Egbert (d.839) (DNB00)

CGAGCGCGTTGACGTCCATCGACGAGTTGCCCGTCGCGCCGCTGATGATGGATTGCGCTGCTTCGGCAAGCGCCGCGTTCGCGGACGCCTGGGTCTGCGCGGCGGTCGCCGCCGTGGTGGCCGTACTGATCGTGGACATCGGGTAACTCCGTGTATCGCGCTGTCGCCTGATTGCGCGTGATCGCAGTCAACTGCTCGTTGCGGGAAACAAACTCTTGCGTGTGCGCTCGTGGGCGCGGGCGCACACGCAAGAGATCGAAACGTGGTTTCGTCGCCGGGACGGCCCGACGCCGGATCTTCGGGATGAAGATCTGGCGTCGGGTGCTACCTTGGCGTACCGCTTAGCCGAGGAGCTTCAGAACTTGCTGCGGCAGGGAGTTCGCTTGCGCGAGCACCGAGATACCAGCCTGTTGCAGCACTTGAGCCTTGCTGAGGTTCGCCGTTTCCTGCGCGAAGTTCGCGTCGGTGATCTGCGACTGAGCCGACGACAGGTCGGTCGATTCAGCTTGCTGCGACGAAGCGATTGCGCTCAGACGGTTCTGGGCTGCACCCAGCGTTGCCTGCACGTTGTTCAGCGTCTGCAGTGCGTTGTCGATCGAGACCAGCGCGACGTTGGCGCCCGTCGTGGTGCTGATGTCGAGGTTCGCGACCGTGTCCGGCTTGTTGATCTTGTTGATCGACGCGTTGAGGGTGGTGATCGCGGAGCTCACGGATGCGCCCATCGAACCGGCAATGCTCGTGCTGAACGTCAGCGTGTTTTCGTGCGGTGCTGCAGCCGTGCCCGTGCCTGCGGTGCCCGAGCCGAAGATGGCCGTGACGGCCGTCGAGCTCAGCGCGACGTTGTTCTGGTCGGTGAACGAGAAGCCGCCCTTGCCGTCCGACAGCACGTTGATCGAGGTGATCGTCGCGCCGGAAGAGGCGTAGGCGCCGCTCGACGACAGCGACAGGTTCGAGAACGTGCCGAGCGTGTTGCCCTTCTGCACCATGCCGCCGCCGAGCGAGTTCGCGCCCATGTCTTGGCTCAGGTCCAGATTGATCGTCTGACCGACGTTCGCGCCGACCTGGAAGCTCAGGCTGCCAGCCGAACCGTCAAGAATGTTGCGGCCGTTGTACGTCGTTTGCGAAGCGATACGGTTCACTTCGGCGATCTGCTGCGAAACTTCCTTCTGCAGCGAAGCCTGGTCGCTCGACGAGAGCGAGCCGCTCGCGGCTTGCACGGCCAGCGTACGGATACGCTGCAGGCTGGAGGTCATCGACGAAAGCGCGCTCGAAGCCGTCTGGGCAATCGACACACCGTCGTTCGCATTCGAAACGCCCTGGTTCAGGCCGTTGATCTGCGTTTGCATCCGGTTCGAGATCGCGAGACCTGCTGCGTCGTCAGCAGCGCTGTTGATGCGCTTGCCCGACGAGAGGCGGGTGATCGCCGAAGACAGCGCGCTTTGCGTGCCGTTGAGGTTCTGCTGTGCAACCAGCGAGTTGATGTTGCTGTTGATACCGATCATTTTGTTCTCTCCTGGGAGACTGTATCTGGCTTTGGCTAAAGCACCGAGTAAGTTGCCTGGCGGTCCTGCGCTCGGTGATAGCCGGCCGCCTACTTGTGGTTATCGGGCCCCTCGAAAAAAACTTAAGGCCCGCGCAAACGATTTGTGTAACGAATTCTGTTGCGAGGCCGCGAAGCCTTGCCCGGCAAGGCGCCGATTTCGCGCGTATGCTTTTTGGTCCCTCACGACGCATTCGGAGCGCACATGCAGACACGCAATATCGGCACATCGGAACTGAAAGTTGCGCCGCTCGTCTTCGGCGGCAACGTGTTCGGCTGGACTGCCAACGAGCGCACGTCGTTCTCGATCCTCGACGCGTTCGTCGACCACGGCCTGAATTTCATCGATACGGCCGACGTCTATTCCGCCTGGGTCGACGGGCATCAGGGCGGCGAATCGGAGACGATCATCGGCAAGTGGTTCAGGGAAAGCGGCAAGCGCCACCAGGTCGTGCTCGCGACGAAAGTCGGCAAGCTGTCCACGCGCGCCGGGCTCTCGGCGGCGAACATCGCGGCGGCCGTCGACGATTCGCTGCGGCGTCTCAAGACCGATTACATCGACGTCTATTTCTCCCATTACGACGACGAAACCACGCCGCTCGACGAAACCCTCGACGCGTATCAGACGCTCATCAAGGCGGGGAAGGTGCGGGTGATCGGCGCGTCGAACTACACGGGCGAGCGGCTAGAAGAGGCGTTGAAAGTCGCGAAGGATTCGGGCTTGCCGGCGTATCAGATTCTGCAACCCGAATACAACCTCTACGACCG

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EGBERT, ECGBERHT, or ECGBRYHT (d. 839), king of the West-Saxons, son of Ealhmund, an under-king of the kingdom of Kent, which at this time, besides Kent, included Surrey, Sussex, and Essex (A.-S, Chron. sub an. 823), was when a young man banished from England by the joint action of Offa, king of Mercia, and Beorhtric [q. v.], king of Wessex. He represented the branch of the house of Cerdic that sprang from Cuthwine, the son of Ceawlin [q. v.], for his father was the great-grandson of Ingils, the brother of Ine. The West-Saxon kingship had departed from his house when Ine was succeeded by his kinsman Æthelbeard. When the West-Saxon king, Cynegils, died in 780, Ealhmund was reigning in Kent, and probably died shortly afterwards; for soon after Beorhtric succeeded Cynegils the pretensions of Ecgberht were held to endanger his throne. Beorhtric forced him to take refuge in Mercia, and sent an embassy to Offa offering alliance and requesting that the fugitive might be given up. Offa determined to support Beorhtric, probably because the accession of Ecgberht to the West-Saxon kingdom might have led to the withdrawal of Kent from the Mercian over-lordship and its union with Wessex; he therefore made alliance with the West-Saxon king, gave him his daughter Eadburh [q. v.] to wife in 789, and joined him in driving Ecgberht out of England. Ecgberht took refuge with the Frankish king, Charles, afterwards the emperor Charles the Great (Charlemagne), who entertained many exiles from the different English kingdoms. The date of Ecgberht's banishment and its duration are uncertain. The 'Anglo-Saxon Chronicle' (sub an. 836), Florence of Worcester (i. 69), and Henry of Huntingdon (p. 733) say that his exile lasted for three years; William of Malmesbury (Gesta Regum, sec. 106) makes it last for thirteen years. While, as far as written evidence goes, the period of three years thus rests on strong ground, it is less probable than the other. Ecgberht certainly came to the throne in 802 (Kemble, Codex Dipl. Introd. p. 87; Eccl. Documents, iii. 557, the dates of the 'Chronicle' needing correction by two years at this period), and it is likely that he returned to England in that year on the death of Beorhtric; his exile, however, could not have begun three years before that date, as Offa was then dead. If the account given in the 'Chronicle' is to be accepted, his return must have taken place on the death of Offa in 796, and his exile in 793, a date which seems to have no significance in this connection, while if William of Malmesbury's statement of the matter is correct, his exile would coincide with the marriage of Beorhtric to Offa's daughter, and would come to an end when, on the death of Beorhtric, he returned to England to ascend the West-Saxon throne; and it is highly probable that Malmesbury based his story on some version of the 'Chronicle' that has not been preserved. According to this theory, then, Ecgberht was banished in 789, and remained with Charles for thirteen years. Nothing is known of his life during his exile save that Henry of Huntingdon records the tradition that he dwelt in honour. At the same time account must be taken of the influence that his long stay at the court of the Frankish monarch must have had on his future career, of the lessons in war and empire that he must have learnt there. He returned to England in 802, and was accepted by the West-Saxons as their king. No opposition seems to have been offered to his accession by Cenwulf of Mercia, and it may reasonably be supposed that his acquiescence had been secured by the emperor (Making of England, p. 431 ). Nothing is recorded of Ecgberht for the next thirteen years; for the statement that appears in the register of a hospital at York that soon after his accession he held a 'parliament' at Winchester, in which he ordered that the name of his kingdom should be changed from Britain to England (Monasticon, vi. 608), does not need confuting here. It should, nowever, be noted that he dates certain charters granted in the later years of his reign (Kemble, Codex Dipl. 1035, 1036, 1038) by the year of his 'ducatus,' which he refers to 812 or 813 (Stubbs, art. 'Egbert,' Dictionary of Christian Biography), Whatever he may have meant by the term Mucatus,' it certainly points to some accession of dignity, and as in 815 (A,-S. Chron, sub an. 813) he 'laid waste West Wales [Cornwall] from eastward to westward,' it has been conjectured (Stubbs) that he refers to the beginning of this war, which in later days he probably regarded as the first step towards the attainment of the leadership he afterwards won. From 815 he does not appear again until 824, when he held a meeting of the West-Saxon witan at Acle, probably Oakley in Hampshire (Kemble, Codex Dipl. 1031 ). The next year was evidently marked by a rising of the West Welsh, who were defeated by the men of Devon at Gafulford or Camelford, a war in which Ecgberht took part in person (Anglo-Saxon Chronicle, sub an. 823; Florence; Kemble, Codex Dipl. 1033 Stubbs).